Online and Physical Security Measures All Retailers Should Have

SoftwareSuggest

SoftwareSuggest

Senior editor

Parul Saxena

Chief editor

Last updated: May 2, 2021

There has been a surge in cyber attacks over the past few years, with cybercrime appearing in many headlines. Business owners are, quite rightly, looking for preventative measures when it comes to their eCommerce stores. However, physical security measures still matter and are just as vital when it comes to protecting your retail business.

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With more than one base to over, deciding the best ways to safeguard your business can be difficult and expensive. With so many elements to be compliant to, it can make the most organized and business-savvy entrepreneur’s head spin. So, where do you start, and what are the most important bases to cover?

Top Online and Physical Security measures to take care of:

1. Online Security Measures

The internet has paved the golden road to success for many, where anyone can have their own e-commerce store. Global markets can be reached by a mother who lives in the suburbs in Missouri, making being a business owner easier for all. When running an e-commerce store though, or even having a business website of any sorts, you need to ensure you’re compliant and have your customers and clients’ safety in mind.

2. Be GDPR Compliant

Over the past few months, the acronym GDPR sent business owners and marketers into a frenzy. It seemed almost like the end of what we knew, and so many changes had to be made, and made well before GDPR came into effect. However, it has been over a month now, and it seems not too much has changed.

While the storm may have passed, it is still vital for you to follow the new regulations and not slip back into old habits. Your customers can have easier access to their data, have more control, and you can no longer contact them without their consent. By remaining GDPR compliant, you reduce the risk of being fined, and as your data will be stored more securely, it will be harder for cybercriminals to take advantage of your business.

3. Store Your Cardholders’ Data Securely

Not to be confused with GDPR, but you also need to be PCI DSS compliant. This is when you and your company understand the requirements when it comes to what cardholder information you have, how you have stored it and where. To ensure you are compliant, you need to define your Cardholder Data Environment (CDE), which is the part of your computer or networked IT system that store your cardholder data. You can use network segmentation to determine the scope of your PCI DSS, which requires investigating the way information travels on your systems.

4. Switch to HTTPS

HTTPS used to be reserved for the checkout page of your e-commerce store, and although this is still the case, ensuring the whole of your website is using HTTPS hosting is becoming more prevalent. The use of HTTPS became more favorable when Google said that having the HTTPS before your URL was a factor in your search page ranking. To switch to HTTPS, you will need to decide on an SSL Certificate beforehand, which is usually purchasable through your hosting company.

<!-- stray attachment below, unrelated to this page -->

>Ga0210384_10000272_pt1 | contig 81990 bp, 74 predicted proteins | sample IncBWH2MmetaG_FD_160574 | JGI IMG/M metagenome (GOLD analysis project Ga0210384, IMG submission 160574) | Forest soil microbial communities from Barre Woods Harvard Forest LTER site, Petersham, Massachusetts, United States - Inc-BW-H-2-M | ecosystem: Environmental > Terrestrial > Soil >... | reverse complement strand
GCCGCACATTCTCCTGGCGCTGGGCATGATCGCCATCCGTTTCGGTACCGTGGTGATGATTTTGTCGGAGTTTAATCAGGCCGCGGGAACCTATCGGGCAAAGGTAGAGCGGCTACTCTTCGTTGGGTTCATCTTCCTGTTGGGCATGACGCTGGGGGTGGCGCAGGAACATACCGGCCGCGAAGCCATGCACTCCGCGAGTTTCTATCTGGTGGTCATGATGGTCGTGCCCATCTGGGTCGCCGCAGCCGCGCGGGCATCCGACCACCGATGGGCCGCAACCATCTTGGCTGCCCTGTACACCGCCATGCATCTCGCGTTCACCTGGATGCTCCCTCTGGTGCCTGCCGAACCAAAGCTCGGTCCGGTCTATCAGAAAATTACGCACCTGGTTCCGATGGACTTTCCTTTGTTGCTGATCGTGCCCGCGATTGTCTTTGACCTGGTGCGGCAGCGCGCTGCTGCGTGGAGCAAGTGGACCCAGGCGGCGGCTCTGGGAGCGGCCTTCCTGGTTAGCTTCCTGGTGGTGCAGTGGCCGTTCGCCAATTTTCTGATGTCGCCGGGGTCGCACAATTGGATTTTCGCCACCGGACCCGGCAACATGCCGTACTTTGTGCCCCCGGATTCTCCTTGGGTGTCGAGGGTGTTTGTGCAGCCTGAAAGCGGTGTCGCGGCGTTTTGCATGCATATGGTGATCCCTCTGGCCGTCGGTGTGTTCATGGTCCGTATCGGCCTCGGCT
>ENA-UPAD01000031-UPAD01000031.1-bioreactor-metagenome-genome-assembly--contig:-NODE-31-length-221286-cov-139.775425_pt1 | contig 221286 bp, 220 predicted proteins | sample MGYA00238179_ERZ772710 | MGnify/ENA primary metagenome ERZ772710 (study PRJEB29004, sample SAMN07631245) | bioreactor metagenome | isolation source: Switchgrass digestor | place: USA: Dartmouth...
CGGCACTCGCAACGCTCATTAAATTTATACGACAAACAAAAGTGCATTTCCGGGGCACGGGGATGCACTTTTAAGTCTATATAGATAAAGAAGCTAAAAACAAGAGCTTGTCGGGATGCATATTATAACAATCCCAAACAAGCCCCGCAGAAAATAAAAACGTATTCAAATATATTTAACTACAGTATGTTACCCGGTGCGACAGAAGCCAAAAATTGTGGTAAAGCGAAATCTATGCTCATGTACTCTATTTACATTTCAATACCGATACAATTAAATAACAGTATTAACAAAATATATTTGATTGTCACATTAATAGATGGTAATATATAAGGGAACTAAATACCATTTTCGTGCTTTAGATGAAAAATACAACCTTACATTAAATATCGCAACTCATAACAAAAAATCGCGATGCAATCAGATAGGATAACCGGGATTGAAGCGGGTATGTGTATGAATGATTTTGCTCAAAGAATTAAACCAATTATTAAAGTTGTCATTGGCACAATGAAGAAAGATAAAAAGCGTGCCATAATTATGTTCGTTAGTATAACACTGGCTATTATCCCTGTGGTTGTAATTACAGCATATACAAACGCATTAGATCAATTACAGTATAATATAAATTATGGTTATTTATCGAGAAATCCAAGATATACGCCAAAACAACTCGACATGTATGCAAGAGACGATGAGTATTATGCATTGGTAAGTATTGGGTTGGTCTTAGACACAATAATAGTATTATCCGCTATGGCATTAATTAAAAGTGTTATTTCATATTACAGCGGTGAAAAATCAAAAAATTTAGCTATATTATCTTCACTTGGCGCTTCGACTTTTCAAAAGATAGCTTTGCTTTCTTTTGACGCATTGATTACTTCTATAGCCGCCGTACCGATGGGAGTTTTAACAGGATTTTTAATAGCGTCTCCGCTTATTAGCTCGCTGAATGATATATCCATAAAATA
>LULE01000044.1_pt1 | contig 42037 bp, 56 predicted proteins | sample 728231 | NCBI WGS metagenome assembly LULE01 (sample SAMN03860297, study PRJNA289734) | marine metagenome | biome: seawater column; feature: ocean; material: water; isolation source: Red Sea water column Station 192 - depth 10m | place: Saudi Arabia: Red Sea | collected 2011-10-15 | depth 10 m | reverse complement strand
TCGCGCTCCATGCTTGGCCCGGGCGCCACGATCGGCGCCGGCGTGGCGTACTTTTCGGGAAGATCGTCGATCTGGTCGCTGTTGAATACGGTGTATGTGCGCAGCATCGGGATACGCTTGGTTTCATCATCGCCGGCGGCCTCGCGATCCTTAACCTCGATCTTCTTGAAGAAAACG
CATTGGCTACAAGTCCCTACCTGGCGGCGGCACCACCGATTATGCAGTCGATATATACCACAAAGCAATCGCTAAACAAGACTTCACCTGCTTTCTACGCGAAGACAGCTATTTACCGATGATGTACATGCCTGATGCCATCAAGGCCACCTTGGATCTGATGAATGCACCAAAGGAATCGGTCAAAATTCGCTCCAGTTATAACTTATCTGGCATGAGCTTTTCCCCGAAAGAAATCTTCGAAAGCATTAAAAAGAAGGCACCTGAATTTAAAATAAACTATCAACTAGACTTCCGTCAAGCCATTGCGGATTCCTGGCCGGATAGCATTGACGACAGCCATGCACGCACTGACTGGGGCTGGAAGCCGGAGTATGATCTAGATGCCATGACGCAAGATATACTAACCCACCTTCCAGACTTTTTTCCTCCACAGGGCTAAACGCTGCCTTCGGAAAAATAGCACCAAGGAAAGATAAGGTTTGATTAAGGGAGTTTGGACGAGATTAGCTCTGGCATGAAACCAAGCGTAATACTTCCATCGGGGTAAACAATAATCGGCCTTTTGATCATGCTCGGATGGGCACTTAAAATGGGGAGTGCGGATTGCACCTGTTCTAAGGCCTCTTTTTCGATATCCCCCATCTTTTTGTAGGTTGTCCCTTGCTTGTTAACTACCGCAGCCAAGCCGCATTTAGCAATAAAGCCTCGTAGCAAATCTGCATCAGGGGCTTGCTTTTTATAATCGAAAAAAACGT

5. Backup Your Data Regularly

Having your data stolen and held for ransom is a business owner’s biggest nightmare; it can cause businesses to go under or struggle if they are unable to retrieve their data or keep their customers’ data secure. Trust is lost, and many customers will turn elsewhere.

The best way to ensure your data remains out of the hands of cybercriminals is to backup your data regularly, so if you were to be hacked, they cannot hold your data for ransom. Instead, you are able to retrieve your backed up data. You can manually backup your data, however, this can fall out of habit, and can forget to do it at the end of every workday. You should, therefore, turn towards an automatic backup service.

6. Physical Security Measures

You need your employees, customers, and clients to feel safe if they are to step into your store, and you also need to keep your equipment and any money in the till from being stolen. Keep the chances of theft low by implementing the best physical security measures.

7. CCTV

Have preventative CCTV placed outside and inside your store. Plan where you’re going to place the cameras so that they cover any entrances and exits, as well as the tills, the backrooms, offices, and even the staff room. If anyone was to break into your store, then at least you have a better chance of finding the culprit.

8. Alarm Systems

Having an alarm in place for if someone were to enter your store unlawfully can a) trigger the police and b) scare off the thief before they take anything of worth. While it may not stop them in their tracks, it can alarm the police so that they can arrive at the scene of the crime quickly.

9. Panic Buttons

Sometimes the worse can happen, and a disgruntled customer can become angry, or an armed robbery can ensue. If this were to happen, you need to not only have your employees trained for this, but you also need to provide a panic button for them to press. Stores can have these placed underneath the till so that your employees can signal the police subtly.

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